• Jam-packed with magic, danger, monsters and mysterious events, this import never quite lives up to its potential. The problem isn't a lack of imagination. King has clearly spent a lot of time and thought on worldbuilding, and there are plenty of intriguing details to pore over. There's also a quest of sorts, which plunks Ninevah Redfern, King's heroine, into a parallel world known as the Drift. Intent on rescuing her recently abducted younger brother, Nin is aided by the typical stalwart companions—in this case Jonas, a young man who's been navigating both worlds on his own for a while, and Jik, a creature Nin makes from the powerful mud of the Drift. Then there's what feels almost like a parallel plot, the story of the eponymous seven sorcerers, whose efforts to defer death inadvertently created the villain, a cruel man who's been gruesomely mistreated and feeds on misery and destruction. It's a lot to absorb, and the fact that some characters speak in difficult dialect doesn't help. Add the facts that several characters change their allegiance for no apparent reason and that Nin's primary strength is that she's lucky, and it seems likely that most readers will be more frustrated than fascinated. Those who do enjoy this, however, will be pleased to know that a sequel has already been published in the U.K. (Fantasy. 9-12)(Kirkus Reviews, April 15, 2011)
http://library.link/vocab/ext/novelist/bookUI
10001168
http://library.link/vocab/creatorName
King, Caro
Dewey number
[Fic]
Index
no index present
Intended audience
Ages 8-12
Interest level
MG
LC call number
PZ7.K5743
Literary form
fiction
http://library.link/vocab/ext/novelist/minGradeLevel
  • 5
  • 8
Reading level
5.2
http://library.link/vocab/resourcePreferred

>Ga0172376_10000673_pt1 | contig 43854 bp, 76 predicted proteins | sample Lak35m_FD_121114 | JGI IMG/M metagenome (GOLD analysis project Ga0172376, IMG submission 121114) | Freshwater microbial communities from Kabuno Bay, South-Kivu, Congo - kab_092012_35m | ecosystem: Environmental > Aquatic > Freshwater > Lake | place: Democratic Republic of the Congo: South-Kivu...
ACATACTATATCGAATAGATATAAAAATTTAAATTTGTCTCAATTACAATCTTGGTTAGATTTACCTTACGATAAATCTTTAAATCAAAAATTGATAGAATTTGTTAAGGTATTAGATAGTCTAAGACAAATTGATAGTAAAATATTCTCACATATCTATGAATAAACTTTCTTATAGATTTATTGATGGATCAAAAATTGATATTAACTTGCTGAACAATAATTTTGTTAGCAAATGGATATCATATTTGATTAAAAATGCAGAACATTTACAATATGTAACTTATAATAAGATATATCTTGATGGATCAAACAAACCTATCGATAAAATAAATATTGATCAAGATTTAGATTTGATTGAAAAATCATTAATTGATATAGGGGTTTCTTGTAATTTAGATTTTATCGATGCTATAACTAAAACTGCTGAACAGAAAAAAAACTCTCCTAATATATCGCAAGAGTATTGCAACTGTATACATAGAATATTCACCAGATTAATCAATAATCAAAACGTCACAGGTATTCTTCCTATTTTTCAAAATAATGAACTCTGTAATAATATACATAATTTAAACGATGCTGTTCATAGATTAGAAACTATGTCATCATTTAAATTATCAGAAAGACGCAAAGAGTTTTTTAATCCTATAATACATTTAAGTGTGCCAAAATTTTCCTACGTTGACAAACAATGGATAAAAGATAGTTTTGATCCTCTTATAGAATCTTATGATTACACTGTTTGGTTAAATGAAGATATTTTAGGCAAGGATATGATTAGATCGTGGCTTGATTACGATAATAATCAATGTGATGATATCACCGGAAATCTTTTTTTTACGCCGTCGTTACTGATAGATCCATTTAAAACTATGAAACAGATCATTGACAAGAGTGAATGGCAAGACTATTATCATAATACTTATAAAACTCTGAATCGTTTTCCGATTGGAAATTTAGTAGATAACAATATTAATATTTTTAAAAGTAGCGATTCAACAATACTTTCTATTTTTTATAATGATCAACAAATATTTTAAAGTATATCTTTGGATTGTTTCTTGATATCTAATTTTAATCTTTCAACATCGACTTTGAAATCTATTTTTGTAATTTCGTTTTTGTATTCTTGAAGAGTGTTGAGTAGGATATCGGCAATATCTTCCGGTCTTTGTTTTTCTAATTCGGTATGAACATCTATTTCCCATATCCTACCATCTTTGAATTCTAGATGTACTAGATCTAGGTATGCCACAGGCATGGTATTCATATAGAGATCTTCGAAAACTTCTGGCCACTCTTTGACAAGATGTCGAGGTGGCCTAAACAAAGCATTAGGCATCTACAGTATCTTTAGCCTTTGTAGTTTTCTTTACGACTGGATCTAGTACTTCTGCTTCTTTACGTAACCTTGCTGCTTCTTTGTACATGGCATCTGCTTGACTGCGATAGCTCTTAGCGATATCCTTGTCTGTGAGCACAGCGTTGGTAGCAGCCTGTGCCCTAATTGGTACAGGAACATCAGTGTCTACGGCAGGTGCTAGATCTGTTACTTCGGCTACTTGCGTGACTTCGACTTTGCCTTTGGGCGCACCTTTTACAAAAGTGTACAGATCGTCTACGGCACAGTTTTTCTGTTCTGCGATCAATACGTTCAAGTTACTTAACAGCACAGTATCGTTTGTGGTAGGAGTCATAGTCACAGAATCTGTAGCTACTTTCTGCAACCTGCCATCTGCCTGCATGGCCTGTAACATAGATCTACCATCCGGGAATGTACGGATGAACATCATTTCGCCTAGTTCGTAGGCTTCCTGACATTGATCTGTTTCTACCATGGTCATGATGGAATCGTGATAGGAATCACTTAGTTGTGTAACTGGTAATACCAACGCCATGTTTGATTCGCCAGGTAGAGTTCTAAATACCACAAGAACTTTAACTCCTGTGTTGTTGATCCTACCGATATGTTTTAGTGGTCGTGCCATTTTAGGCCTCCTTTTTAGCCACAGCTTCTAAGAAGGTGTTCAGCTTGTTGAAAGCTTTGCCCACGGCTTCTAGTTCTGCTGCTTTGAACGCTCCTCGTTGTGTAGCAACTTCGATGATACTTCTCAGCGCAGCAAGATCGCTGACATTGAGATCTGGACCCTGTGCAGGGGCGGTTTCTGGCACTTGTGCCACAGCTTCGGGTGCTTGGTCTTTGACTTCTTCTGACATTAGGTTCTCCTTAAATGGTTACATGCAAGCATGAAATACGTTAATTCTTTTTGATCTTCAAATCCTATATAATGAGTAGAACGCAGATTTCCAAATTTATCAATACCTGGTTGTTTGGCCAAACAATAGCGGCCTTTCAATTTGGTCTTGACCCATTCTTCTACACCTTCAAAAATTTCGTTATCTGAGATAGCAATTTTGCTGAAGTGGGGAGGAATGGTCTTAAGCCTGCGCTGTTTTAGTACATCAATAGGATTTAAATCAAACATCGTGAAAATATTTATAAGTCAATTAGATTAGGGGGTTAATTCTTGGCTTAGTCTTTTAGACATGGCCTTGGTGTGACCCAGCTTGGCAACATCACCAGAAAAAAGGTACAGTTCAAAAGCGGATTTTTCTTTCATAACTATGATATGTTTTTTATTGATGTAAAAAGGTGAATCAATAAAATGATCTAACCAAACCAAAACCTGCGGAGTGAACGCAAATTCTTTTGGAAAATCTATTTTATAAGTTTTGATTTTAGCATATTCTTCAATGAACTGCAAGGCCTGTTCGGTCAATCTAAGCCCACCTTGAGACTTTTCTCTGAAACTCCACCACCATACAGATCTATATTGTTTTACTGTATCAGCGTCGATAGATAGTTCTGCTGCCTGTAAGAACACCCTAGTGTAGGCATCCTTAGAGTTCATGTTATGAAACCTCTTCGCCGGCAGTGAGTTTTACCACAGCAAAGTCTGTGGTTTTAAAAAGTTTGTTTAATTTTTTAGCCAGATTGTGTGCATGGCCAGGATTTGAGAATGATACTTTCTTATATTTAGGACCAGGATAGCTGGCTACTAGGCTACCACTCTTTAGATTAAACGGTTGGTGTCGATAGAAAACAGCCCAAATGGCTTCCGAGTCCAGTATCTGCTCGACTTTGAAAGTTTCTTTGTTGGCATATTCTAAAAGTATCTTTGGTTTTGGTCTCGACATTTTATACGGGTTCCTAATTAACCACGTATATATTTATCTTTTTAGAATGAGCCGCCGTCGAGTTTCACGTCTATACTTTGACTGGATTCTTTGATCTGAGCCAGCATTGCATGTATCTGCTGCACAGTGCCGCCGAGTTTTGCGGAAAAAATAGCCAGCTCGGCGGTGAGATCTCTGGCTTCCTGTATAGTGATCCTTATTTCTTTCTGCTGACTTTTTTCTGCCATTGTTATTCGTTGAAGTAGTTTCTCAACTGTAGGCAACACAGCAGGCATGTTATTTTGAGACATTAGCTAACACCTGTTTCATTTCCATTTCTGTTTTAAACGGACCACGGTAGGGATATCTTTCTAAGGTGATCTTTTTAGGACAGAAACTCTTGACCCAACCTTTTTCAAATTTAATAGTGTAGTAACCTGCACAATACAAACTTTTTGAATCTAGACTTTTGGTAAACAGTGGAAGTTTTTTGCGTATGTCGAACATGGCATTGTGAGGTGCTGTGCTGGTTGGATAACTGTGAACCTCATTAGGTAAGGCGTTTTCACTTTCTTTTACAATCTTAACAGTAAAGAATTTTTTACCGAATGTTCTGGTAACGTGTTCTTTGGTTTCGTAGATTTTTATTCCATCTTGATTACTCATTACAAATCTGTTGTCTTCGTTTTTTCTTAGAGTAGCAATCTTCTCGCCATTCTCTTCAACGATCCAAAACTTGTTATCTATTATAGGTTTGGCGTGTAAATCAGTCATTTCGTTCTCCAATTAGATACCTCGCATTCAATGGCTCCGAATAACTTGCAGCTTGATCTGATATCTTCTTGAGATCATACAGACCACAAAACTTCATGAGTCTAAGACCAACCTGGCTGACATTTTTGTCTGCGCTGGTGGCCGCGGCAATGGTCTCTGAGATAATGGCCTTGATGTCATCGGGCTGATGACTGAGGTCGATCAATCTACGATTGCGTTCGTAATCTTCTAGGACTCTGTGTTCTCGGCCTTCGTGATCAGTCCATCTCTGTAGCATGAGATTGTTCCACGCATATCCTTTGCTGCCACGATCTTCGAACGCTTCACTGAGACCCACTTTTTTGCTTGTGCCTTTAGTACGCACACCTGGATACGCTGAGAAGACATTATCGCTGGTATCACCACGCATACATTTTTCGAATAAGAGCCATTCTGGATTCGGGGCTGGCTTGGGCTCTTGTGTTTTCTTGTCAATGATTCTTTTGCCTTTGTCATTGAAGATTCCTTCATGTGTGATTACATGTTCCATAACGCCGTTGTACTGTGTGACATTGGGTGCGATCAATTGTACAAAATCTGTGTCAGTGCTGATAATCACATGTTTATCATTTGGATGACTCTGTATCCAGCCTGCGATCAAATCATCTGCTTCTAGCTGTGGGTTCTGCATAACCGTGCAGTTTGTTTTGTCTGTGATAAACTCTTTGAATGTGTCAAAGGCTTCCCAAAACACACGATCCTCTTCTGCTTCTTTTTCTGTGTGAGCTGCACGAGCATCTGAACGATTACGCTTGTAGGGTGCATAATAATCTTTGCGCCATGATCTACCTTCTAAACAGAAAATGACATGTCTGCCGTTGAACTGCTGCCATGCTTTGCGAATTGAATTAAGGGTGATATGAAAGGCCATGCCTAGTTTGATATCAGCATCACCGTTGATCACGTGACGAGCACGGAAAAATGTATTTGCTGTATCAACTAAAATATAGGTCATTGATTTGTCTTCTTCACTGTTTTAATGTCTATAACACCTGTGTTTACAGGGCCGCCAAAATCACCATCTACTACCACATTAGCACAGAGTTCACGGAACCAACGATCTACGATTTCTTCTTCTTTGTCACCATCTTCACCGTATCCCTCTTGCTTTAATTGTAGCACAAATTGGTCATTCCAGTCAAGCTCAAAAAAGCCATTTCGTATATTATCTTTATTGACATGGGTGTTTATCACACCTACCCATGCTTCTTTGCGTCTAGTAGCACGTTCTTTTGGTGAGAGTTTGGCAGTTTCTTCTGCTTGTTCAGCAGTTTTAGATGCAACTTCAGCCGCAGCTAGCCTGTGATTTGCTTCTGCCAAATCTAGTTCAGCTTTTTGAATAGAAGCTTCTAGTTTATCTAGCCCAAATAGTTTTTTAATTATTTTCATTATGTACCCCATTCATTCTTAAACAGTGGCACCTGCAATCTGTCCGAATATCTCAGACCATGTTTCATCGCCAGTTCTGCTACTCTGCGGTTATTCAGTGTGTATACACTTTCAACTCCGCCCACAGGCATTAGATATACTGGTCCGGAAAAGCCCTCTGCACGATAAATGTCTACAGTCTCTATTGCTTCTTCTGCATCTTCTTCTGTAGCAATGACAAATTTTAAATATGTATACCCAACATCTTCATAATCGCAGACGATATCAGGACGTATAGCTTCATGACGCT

True
Study program name
Accelerated Reader
http://library.link/vocab/subjectName
  • Brothers and sisters
  • Missing children
Target audience
pre adolescent
Label
Seven sorcerers, [by] Caro King
Instantiates
Publication
Copyright
Note
  • Includes a chapter from "Shadow Spell" by Caro King
  • "Seven Sorcerers. Two siblings. One world on the edge of destruction..."-P. [4] of cover
Carrier category
volume
Carrier category code
  • nc
Carrier MARC source
rdacarrier
Content category
text
Content type code
  • txt
Content type MARC source
rdacontent
Dimensions
22 cm
Edition
First US edition.
Extent
324 pages
Isbn
9781442420427
Lccn
2011001432
Media category
unmediated
Media MARC source
rdamedia
Media type code
  • n
Label
Seven sorcerers, [by] Caro King
Publication
Copyright
Note
  • Includes a chapter from "Shadow Spell" by Caro King
  • "Seven Sorcerers. Two siblings. One world on the edge of destruction..."-P. [4] of cover
Carrier category
volume
Carrier category code
  • nc
Carrier MARC source
rdacarrier
Content category
text
Content type code
  • txt
Content type MARC source
rdacontent
Dimensions
22 cm
Edition
First US edition.
Extent
324 pages
Isbn
9781442420427
Lccn
2011001432
Media category
unmediated
Media MARC source
rdamedia
Media type code
  • n